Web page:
1. Carol Casavant
    February 15, 2016 @ 10:18 am

    You and your family are an ispiration to so many of us…thank you…


  2. Jessica
    February 15, 2016 @ 10:31 am

    I feel like we are soul sisters and our boys are so similar. I could have written this very post. I just want the world to know my son the way I know him. He has so much to offer the world.


  3. Lisa H
    February 15, 2016 @ 10:37 am

    We went to NYC for a few days at Christmas this year. Halfway through the trip my son was complaining about his shoes. We had to search for a store with the “right kind” of shoes in an unfamiliar city. He had grown 2 sizes! No wonder they hurt his feet, yet he did not tell me.


  4. Scott Wilcox
    February 15, 2016 @ 11:11 am

    yup! So much of what we see on the outside doesn’t reveal what is happening to our kids on the inside.


  5. Vivien
    February 15, 2016 @ 11:39 am

    Youre doing a great job!


  6. Tiffany
    February 15, 2016 @ 11:47 am

    Thank you for helping to educate the world about our kids. You have a gift for putting your thoughts and feelings down so eloquently. I often tear up when reading your posts because it’s like someone has tapped into my head and written what I cannot always express. And because it helps me feel connected to someone living a similar life. Please don’t stop sharing.


  7. Deb
    February 15, 2016 @ 12:26 pm

    You made me cry. Again.

    I’m in the process of trying to figure out the causes of and the treatment of my daughter’s aggression and self injurious behaviors. Reading articles breaks my heart, so little is known because our kids can’t tells us. So, to be fair, I was crying before I read your beautiful blog post.

    I came across this video awhile ago, not sure how I got there but it was good.


    You’re a wonderful mom, even when you don’t feel like it.


  8. Jeannie
    February 15, 2016 @ 12:38 pm

    Another wonderful post — thanks so much for sharing. I can understand your mixed feelings about sharing details about Jack’s life, yet it does increase understanding and empathy, I know it does.

    I feel for you with the boot thing too. Once I got my son new sneakers because his old ones were getting too tight. But for the first 2 days he complained vehemently about the new ones every time he put them on. I assumed he was just objecting to the change, so I kept saying “No, you have to wear the new red ones.” It turned out there was a big wad of paper stuffed into one of the toes. Another one for the “mommy fail” list!


  9. Lisa
    February 15, 2016 @ 12:49 pm

    Thank you for writing, and I hope you’ll keep sharing the journey with us. Your blog has been very helpful to this grandma who takes care of her autistic grandson each week. He’s only four years old but I’m learning new things all the time. We do need to educate the world about these great kids who also cause us great concern for their future. You’re doing your part. I hope I’m doing mine.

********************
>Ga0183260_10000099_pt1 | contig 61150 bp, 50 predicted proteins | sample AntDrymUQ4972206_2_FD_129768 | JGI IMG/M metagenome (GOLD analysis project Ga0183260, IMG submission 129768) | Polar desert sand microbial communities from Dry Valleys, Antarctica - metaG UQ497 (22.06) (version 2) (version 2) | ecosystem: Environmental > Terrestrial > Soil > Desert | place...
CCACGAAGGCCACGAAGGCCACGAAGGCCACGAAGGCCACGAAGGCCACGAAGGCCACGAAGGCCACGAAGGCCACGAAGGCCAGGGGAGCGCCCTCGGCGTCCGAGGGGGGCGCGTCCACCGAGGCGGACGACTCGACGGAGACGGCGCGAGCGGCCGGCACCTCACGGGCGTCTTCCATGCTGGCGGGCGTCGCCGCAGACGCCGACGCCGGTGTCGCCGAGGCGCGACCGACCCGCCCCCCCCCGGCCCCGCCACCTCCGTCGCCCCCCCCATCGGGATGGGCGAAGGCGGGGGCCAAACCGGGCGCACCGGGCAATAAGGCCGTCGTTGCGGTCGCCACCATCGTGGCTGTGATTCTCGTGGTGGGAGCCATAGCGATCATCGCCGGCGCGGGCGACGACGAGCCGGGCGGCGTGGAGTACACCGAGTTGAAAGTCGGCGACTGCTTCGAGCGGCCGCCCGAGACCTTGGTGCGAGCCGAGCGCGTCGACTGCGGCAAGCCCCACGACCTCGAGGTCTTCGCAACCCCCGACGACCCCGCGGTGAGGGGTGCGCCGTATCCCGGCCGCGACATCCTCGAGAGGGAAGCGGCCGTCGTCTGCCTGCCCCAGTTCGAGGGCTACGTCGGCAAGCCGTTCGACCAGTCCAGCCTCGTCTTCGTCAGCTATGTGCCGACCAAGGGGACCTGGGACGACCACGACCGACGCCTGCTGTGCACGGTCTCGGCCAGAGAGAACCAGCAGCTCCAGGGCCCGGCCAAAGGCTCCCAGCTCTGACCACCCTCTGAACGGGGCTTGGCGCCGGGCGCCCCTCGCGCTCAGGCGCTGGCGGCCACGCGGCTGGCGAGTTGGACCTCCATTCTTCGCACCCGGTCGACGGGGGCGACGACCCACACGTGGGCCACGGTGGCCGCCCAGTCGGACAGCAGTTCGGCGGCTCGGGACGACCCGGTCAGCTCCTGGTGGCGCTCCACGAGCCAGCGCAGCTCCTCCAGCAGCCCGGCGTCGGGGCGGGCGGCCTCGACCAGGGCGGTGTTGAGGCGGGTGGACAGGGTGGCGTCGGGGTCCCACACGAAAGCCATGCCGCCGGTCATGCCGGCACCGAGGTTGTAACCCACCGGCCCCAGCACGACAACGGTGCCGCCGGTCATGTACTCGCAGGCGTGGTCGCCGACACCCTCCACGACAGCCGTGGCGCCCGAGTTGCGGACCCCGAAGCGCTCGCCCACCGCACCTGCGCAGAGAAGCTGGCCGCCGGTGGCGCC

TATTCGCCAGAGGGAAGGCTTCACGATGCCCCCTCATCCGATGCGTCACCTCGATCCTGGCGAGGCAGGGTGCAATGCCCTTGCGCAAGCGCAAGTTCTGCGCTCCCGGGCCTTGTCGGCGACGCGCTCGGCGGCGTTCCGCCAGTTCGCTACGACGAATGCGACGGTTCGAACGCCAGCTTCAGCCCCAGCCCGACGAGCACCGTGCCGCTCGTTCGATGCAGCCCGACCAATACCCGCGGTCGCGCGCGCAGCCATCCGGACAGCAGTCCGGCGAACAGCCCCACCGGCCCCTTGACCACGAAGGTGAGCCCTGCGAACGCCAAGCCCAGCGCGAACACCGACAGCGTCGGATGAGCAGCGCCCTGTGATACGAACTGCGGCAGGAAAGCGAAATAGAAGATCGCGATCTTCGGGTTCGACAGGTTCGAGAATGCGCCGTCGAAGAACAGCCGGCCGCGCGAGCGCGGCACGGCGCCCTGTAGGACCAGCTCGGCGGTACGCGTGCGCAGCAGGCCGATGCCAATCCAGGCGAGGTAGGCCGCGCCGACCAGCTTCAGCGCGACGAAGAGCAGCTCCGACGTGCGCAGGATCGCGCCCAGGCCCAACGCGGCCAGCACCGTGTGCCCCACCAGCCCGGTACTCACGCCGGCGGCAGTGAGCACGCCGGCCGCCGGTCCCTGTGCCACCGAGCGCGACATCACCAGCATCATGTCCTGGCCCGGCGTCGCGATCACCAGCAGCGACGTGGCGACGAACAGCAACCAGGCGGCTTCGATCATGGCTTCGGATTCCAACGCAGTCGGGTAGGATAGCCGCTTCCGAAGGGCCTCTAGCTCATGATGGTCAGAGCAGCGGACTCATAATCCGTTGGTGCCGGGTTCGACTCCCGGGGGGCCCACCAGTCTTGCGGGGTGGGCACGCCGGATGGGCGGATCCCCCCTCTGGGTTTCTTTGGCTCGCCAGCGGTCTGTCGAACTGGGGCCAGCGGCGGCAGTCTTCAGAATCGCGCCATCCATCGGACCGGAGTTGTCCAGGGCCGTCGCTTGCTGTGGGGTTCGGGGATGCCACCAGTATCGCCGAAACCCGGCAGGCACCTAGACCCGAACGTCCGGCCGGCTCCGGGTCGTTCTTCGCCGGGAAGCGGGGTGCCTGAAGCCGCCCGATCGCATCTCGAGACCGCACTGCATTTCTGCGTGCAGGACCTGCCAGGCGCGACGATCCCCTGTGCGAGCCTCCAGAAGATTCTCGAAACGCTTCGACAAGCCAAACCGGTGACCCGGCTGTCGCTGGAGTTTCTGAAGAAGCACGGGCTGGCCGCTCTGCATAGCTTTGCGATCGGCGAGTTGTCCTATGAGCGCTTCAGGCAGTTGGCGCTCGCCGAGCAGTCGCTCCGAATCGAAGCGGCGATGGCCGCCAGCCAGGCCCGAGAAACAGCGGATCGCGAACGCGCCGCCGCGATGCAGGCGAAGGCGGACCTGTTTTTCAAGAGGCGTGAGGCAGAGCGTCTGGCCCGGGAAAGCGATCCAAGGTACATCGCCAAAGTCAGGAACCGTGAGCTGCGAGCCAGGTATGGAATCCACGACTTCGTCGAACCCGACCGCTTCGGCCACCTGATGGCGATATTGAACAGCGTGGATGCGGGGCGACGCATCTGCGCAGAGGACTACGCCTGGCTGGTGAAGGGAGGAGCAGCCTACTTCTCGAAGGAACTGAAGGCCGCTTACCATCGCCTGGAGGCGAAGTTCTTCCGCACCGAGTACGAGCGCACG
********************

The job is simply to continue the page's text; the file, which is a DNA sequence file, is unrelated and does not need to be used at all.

10. Leeann
    February 15, 2016 @ 1:03 pm

    Everything that you hope to accomplish in writing your blog, you accomplish each time I read it. You have opened my eyes, my heart and my understanding every single week. I have never viewed a person with autism in the same way after reading your blog.. and I was already one who worked with people with autism. I wasn’t unfamiliar. But you offer a perspective that resonates with my heart, as a person, as a parent, as a Mom.

    Your blog, and your family, you, and most especially your son, are amazing.


  11. April
    February 15, 2016 @ 2:03 pm

    Please keep writing your blog and sharing all of the details.

    I see many similarities between Jack and my son (who is a few years younger). My son is 8 years old and has Autism. He is just starting to notice that the world sees him differently. Anxiety is really starting to become a daily struggle.

    I see similarities between my own daughter (who is Jack’s age) and Jack’s siblings as they try to help their brother with autism –and how they have to adapt to autism’s often rigid ways.

    And most of all, I can identify with so many of your thoughts and feelings as a mother of a child with autism. –Your fears about how your child will find his way in the world and how the world will respond to him. I appreciate that you not only share the struggles, but also the touching, beautiful and funny moments. Your honesty (and sharing ALL of the details — the good, the bad, and the messy) reminds me each week that I am not alone. Thank you!


  12. Rosanne
    February 15, 2016 @ 3:37 pm

    For what it is worth, I think you are “diplomatic, yet honest. Fair and authentic” and we are “able to see and hear and taste” your family and your autism for ourselves. You, Jack and your family are inspiring.


  13. gdutter
    February 15, 2016 @ 4:51 pm